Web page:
Four hundred years ago, on April, 23, 1616, William Shakespeare passed away. His plays are so special that today we can critically reflect on any topic when reading, staging, or watching them: social inequality, politics, history, culture, love and death.
The modernization of the English language also started with his work, leading to the current standard version, in England, and the numerous variants spoken all over the world by almost 943 million people.
As the saying goes, “The best reaction to reading a poem is writing a poem.”
George Elliott Clarke, Canada’s Parliamentary Poet Laureate (PPL), along with the Library of Parliament and the League of Canadian Poets, organized a celebration of Shakespeare and National Poetry Month (NPM) through a poetry reading. Shakespeare on the Hill was the first official poetry reading on Parliament Hill in Ottawa, according to Clarke.
He says he plans to organize other similar events on Parliament Hill during his PPL tenure.
“Shakespeare’s English” can be heard in Canada with accents from all over the world.
I was honoured to be included among the readers, together with Monty Reid, Amanda Earl and rob mclennan. Our selected readings from Shakespeare and our own work had to relate to this year’s NPM theme, “The Road” – or travelling.
Clarke is an award-winning Canadian writer, who has published 16 collections of poems, as well as plays, opera librettos and two novels. From Three Miles Plains, N.S., where he was born, Clarke has gone on many roads across Canada, but also around the world.
He emphasized Shakespeare’s influence on his own work. “Reading Titus Andronicus In Three Mile Plains, N.S.” is part of Execution Poems, for which Clarke received the Governor General’s Award. Inspired by Shakespeare’s perspective on crime, this poem denounces both historical violence and the persecution of black people in the 20th century. He writes:
“And History snapped its whip and bankrupted scholars,
School was violent improvement. I opened Shakespeare
And discovered a scarepriest, shaking in violent winds,
Some hallowed, heartless man, his brain boiling blood,
Aaron, seething, demanding: ‘Is black so base a hue?'”
Recognizing accented writers
As a Romanian-born poet and a first-generation Canadian, this event had a special significance for me. I dedicated my reading to all “accented” writers from this country and the immigrant voyage to Canada that has changed their destinies. Indeed, my own trip to Canada in 2000 has been one of my most important journeys.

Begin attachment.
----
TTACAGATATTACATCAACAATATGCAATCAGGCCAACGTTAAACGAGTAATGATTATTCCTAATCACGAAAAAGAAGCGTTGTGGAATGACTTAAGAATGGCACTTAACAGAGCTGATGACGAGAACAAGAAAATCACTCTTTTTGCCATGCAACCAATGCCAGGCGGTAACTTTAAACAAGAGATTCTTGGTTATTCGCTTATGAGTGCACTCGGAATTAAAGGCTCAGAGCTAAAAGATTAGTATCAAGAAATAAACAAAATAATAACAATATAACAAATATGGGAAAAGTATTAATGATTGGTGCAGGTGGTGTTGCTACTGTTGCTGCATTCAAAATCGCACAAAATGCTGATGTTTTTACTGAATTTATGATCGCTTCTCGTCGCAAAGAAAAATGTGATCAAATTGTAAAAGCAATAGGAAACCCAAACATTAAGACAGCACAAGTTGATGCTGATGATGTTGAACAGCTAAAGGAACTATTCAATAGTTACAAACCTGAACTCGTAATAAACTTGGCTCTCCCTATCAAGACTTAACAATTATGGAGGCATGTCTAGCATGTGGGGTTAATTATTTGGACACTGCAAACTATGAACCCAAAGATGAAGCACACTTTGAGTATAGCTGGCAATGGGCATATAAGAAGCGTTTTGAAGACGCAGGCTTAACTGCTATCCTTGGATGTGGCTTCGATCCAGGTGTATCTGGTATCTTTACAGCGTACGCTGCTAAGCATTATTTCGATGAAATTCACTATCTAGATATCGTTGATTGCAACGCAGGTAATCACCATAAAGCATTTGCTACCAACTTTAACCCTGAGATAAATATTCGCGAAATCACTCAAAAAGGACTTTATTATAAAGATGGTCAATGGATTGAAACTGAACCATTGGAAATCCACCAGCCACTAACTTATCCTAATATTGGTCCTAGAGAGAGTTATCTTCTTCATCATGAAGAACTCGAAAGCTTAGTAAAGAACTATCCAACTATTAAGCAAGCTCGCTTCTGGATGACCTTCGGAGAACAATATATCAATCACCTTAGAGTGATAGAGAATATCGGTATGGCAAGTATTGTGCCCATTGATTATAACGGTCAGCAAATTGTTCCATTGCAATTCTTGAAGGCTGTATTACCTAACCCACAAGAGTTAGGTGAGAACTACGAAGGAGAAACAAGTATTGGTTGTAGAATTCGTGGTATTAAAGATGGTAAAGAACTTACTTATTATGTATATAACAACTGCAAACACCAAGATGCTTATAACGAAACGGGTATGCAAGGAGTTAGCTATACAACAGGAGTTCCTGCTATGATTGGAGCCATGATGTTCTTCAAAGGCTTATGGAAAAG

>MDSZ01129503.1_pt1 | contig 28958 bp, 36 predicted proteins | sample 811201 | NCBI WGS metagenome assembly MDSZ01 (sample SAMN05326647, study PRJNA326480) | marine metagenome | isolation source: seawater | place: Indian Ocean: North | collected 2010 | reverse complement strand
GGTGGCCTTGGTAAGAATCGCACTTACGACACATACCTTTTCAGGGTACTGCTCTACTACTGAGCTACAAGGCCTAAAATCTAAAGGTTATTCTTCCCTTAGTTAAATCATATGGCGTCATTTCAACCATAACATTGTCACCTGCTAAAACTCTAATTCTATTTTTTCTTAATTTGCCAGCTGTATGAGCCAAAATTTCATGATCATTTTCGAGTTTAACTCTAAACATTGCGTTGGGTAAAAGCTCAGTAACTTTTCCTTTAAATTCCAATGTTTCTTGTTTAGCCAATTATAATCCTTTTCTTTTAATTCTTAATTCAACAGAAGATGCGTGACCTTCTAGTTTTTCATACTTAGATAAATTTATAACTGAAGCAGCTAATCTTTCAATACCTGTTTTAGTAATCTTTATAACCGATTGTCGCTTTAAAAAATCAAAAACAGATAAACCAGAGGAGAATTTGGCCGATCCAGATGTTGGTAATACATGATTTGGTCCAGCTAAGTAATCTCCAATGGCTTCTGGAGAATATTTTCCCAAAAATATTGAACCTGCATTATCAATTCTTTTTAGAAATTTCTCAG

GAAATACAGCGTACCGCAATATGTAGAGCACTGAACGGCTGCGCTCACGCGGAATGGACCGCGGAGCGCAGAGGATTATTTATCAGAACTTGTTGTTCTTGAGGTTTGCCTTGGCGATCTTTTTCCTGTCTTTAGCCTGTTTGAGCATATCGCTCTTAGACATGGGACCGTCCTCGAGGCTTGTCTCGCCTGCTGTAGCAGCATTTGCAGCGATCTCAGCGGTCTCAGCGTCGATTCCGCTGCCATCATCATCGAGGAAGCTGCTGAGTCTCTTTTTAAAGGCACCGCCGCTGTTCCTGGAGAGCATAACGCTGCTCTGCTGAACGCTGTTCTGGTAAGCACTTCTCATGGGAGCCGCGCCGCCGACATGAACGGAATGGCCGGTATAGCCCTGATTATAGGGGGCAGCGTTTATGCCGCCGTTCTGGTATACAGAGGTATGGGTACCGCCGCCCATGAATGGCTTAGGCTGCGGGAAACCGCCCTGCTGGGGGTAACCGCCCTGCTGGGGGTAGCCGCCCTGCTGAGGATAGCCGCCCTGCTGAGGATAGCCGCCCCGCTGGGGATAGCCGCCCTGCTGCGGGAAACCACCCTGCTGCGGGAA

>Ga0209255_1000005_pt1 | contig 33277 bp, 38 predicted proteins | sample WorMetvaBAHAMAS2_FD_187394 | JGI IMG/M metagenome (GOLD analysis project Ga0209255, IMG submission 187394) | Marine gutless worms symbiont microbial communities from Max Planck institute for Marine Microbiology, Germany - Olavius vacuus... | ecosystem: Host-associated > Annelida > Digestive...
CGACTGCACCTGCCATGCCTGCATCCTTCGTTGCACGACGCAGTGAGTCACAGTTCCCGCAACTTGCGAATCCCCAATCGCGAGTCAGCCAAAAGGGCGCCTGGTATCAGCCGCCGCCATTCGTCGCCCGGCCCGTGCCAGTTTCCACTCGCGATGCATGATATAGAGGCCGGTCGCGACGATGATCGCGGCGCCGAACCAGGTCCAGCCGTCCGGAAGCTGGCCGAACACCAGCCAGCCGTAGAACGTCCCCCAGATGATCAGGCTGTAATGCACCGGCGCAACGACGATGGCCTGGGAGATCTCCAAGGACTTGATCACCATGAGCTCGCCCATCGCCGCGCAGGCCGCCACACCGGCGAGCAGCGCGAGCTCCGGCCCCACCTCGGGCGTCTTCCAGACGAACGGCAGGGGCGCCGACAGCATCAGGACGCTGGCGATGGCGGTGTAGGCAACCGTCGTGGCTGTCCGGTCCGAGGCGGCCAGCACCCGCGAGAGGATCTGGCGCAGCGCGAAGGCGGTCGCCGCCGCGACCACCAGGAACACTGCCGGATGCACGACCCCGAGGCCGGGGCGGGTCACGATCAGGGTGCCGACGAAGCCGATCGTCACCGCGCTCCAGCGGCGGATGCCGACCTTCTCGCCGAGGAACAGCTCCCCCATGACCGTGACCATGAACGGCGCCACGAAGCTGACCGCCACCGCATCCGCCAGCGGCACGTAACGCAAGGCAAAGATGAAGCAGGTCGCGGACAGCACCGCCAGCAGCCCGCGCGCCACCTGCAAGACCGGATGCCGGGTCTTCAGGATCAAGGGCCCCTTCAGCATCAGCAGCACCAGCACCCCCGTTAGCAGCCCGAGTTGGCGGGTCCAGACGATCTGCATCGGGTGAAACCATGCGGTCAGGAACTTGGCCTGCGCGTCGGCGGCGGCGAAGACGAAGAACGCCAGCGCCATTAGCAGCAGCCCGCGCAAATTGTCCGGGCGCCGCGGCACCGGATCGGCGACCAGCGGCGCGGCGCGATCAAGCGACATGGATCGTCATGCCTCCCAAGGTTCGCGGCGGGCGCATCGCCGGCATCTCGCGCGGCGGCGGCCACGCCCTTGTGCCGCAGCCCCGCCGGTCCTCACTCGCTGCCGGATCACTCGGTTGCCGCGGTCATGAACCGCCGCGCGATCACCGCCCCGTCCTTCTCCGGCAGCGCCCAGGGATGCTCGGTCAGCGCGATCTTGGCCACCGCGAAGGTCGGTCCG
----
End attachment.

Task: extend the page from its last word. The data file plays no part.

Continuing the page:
The first poem I read, “Fleeing. Becoming,” synthesizes the redefinition of my sense of national identity:
“I became Romanian, fleeing.
I became Canadian when the U.S.
took my fingerprints.”
“The [foreign] accent represents the democratization of language.”
Aurelia Zmeu, Diplomatic Counsellor at the Romanian Embassy in Ottawa, noted in my reading the ongoing travel between two cultures, which defines any immigrant.
“Listening to her reading from [Shakespeare’s] The Tempest and from her own work, I perceived the two pans of the balance scale in Diana Manole’s soul,” she said. “The poet’s feelings towards Romania, her country of origin, and Canada, her adoptive country, are placed on this scale, interconnected, in a balance that was perturbed only by the applause at the end.”
As Clarke emphasized after my reading, “The [foreign] accent represents the democratization of language.”
Indeed, “Shakespeare’s English” can be heard in Canada with accents from all over the world. It is one of the best proofs that people can find means to communicate beyond cultural barriers.
Clarke’s celebration of Shakespeare proved that poetry and politics can sometimes be on the same page – even at Parliament Hill.
Journeys of all forms
Earl is a poet, publisher and the author of two books of erotic fiction.
“The road for me equals time from birth to death and the obstacles along the way, the constancy of love in times of trouble,” she says.
Her Shakespeare selections reflect on similar experiences, including “Sonnet 116” and, from Hamlet, Gertrude’s description of Ophelia’s madness and suicide. Her poem, “O’Keeffe,” deals with the reversed journey from death to life and the effort to understand its meaning:
“I seek answers in myth: Orpheus,
Persephone, those who’ve been
to the Underworld and back”“
“The road for me equals time from birth to death and the obstacles along the way, the constancy of love in times of trouble.”
Born in Saskatchewan, Reid worked for many years in Alberta, British Columbia and Quebec, and now lives in Ottawa. He focused on the theme of melancholy travel with Jacques’s monologue from As You Like It.
He also read some of his poems on the same topic, including “Very Soon, and With Someone Pleasant” from Disappointment Island.
“I don’t care where you were. I don’t care about the black ice
and the big trucks and all your other travelling anxieties.
Imagine trying to pick up Singapore noodles with a single stick.
That’s how it makes me feel.”
mclennan was inducted into the VERSe Ottawa Hall of Honour in March 2016 and has won numerous awards and published nearly 30 books of poetry, fiction and non-fiction. He read “Two ghazals, for newborn,” an homage to the birth of his third child, Aoife:
“Map: for she articulates
our new, invented landscapes.
A declaration of staccato kicks
A salted, sunny membrane
of gestures, squeaks and snorts.
Dr. Diana Manole is a Romanian-born poet, translator, and scholar. She has published nine collections of poems and plays, and contributed to many national and international magazines. Her latest poetry book, B&W was published in 2015 by Tracus Arte in a bilingual edition, co-translated with Adam J. Sorkin.